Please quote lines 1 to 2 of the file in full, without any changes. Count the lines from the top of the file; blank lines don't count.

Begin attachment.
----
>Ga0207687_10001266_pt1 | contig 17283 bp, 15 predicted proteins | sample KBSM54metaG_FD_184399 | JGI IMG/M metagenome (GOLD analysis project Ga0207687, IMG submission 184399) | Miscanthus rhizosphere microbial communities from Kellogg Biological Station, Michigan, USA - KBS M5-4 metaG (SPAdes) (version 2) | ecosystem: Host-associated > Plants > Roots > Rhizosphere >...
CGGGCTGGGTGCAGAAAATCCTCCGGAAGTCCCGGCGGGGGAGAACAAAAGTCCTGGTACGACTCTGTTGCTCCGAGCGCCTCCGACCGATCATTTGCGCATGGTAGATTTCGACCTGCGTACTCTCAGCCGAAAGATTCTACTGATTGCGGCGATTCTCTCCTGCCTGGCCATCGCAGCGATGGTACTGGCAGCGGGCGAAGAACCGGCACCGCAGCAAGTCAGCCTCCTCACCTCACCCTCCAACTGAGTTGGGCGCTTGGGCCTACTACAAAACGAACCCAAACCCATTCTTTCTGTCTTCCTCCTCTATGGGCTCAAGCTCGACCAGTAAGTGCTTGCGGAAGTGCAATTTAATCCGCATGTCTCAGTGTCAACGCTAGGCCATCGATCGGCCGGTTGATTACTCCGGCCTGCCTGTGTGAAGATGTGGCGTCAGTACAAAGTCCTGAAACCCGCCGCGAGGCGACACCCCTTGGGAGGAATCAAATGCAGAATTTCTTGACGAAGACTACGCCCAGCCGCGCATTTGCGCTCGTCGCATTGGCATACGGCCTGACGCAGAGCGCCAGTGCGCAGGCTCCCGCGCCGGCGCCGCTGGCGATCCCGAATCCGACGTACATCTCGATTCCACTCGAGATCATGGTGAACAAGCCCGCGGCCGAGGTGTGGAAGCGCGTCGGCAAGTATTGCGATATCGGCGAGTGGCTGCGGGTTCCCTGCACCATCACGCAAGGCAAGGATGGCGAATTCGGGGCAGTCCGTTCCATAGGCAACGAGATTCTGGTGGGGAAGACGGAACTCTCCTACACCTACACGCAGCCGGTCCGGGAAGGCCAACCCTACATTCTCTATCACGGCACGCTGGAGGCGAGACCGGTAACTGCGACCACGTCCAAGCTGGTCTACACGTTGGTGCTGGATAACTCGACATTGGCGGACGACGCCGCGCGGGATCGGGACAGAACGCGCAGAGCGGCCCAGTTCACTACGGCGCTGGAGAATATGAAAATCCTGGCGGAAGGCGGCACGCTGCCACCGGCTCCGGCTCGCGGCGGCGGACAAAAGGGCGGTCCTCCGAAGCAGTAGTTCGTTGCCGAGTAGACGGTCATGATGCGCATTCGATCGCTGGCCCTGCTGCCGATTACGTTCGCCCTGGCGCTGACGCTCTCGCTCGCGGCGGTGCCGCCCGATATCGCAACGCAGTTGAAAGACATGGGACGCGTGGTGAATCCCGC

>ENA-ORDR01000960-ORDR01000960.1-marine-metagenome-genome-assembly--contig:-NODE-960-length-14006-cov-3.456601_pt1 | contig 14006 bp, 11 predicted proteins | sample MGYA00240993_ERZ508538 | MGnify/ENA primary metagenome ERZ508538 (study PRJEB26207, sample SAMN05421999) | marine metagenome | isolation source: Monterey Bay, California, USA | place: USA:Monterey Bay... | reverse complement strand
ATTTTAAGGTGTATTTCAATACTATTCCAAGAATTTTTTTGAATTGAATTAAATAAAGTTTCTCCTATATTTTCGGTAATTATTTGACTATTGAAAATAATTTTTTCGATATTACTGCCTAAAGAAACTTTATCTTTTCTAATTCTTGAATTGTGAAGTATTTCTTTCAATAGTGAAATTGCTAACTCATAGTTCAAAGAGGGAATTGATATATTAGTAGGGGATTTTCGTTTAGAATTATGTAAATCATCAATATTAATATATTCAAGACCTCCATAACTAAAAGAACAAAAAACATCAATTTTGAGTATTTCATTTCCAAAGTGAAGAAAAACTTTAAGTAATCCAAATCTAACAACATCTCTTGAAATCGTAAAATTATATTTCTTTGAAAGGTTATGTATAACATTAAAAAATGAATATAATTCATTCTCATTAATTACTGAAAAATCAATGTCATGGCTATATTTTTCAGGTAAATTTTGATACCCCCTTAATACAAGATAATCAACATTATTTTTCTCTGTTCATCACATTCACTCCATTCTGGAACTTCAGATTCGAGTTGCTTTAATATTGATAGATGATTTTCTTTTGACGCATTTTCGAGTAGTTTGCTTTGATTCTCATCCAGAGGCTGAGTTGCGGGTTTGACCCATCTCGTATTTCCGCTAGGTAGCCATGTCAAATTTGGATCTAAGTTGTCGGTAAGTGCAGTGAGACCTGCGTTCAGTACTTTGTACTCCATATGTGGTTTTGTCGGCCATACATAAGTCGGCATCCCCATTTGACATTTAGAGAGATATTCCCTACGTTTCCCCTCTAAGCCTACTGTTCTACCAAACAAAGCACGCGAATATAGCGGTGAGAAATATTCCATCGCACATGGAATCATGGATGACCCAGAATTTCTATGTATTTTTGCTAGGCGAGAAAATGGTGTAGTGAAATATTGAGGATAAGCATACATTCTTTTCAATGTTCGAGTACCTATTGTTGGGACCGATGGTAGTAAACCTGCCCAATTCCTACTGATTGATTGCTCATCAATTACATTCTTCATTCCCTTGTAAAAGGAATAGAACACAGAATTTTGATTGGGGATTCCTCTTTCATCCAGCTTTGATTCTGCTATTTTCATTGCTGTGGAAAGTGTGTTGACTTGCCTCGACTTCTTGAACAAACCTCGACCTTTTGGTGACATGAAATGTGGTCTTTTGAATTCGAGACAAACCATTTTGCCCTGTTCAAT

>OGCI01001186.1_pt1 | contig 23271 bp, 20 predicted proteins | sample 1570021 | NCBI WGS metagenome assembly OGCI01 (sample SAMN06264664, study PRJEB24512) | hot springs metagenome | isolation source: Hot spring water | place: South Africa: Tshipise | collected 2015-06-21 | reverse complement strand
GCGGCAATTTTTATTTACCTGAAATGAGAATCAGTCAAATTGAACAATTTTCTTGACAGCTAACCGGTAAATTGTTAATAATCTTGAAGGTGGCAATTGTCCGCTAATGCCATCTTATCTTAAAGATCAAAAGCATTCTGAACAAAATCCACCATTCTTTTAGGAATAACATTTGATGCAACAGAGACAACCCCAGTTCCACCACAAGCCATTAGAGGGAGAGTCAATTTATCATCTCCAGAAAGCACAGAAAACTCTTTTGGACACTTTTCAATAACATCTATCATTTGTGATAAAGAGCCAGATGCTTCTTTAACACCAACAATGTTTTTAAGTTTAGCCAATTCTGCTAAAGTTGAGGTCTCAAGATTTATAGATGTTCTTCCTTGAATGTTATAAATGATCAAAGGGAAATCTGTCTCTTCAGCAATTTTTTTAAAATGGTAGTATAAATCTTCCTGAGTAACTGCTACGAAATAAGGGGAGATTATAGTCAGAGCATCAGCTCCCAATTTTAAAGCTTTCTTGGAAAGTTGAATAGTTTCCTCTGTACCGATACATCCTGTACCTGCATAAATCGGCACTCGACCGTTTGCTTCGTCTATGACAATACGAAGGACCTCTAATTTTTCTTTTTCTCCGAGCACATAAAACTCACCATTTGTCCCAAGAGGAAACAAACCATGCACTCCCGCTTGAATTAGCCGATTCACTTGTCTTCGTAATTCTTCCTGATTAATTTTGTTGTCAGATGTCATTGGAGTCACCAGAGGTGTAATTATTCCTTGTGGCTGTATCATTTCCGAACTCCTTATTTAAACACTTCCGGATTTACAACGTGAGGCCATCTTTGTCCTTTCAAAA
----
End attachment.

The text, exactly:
>Ga0207687_10001266_pt1 | contig 17283 bp, 15 predicted proteins | sample KBSM54metaG_FD_184399 | JGI IMG/M metagenome (GOLD analysis project Ga0207687, IMG submission 184399) | Miscanthus rhizosphere microbial communities from Kellogg Biological Station, Michigan, USA - KBS M5-4 metaG (SPAdes) (version 2) | ecosystem: Host-associated > Plants > Roots > Rhizosphere >...
CGGGCTGGGTGCAGAAAATCCTCCGGAAGTCCCGGCGGGGGAGAACAAAAGTCCTGGTACGACTCTGTTGCTCCGAGCGCCTCCGACCGATCATTTGCGCATGGTAGATTTCGACCTGCGTACTCTCAGCCGAAAGATTCTACTGATTGCGGCGATTCTCTCCTGCCTGGCCATCGCAGCGATGGTACTGGCAGCGGGCGAAGAACCGGCACCGCAGCAAGTCAGCCTCCTCACCTCACCCTCCAACTGAGTTGGGCGCTTGGGCCTACTACAAAACGAACCCAAACCCATTCTTTCTGTCTTCCTCCTCTATGGGCTCAAGCTCGACCAGTAAGTGCTTGCGGAAGTGCAATTTAATCCGCATGTCTCAGTGTCAACGCTAGGCCATCGATCGGCCGGTTGATTACTCCGGCCTGCCTGTGTGAAGATGTGGCGTCAGTACAAAGTCCTGAAACCCGCCGCGAGGCGACACCCCTTGGGAGGAATCAAATGCAGAATTTCTTGACGAAGACTACGCCCAGCCGCGCATTTGCGCTCGTCGCATTGGCATACGGCCTGACGCAGAGCGCCAGTGCGCAGGCTCCCGCGCCGGCGCCGCTGGCGATCCCGAATCCGACGTACATCTCGATTCCACTCGAGATCATGGTGAACAAGCCCGCGGCCGAGGTGTGGAAGCGCGTCGGCAAGTATTGCGATATCGGCGAGTGGCTGCGGGTTCCCTGCACCATCACGCAAGGCAAGGATGGCGAATTCGGGGCAGTCCGTTCCATAGGCAACGAGATTCTGGTGGGGAAGACGGAACTCTCCTACACCTACACGCAGCCGGTCCGGGAAGGCCAACCCTACATTCTCTATCACGGCACGCTGGAGGCGAGACCGGTAACTGCGACCACGTCCAAGCTGGTCTACACGTTGGTGCTGGATAACTCGACATTGGCGGACGACGCCGCGCGGGATCGGGACAGAACGCGCAGAGCGGCCCAGTTCACTACGGCGCTGGAGAATATGAAAATCCTGGCGGAAGGCGGCACGCTGCCACCGGCTCCGGCTCGCGGCGGCGGACAAAAGGGCGGTCCTCCGAAGCAGTAGTTCGTTGCCGAGTAGACGGTCATGATGCGCATTCGATCGCTGGCCCTGCTGCCGATTACGTTCGCCCTGGCGCTGACGCTCTCGCTCGCGGCGGTGCCGCCCGATATCGCAACGCAGTTGAAAGACATGGGACGCGTGGTGAATCCCGC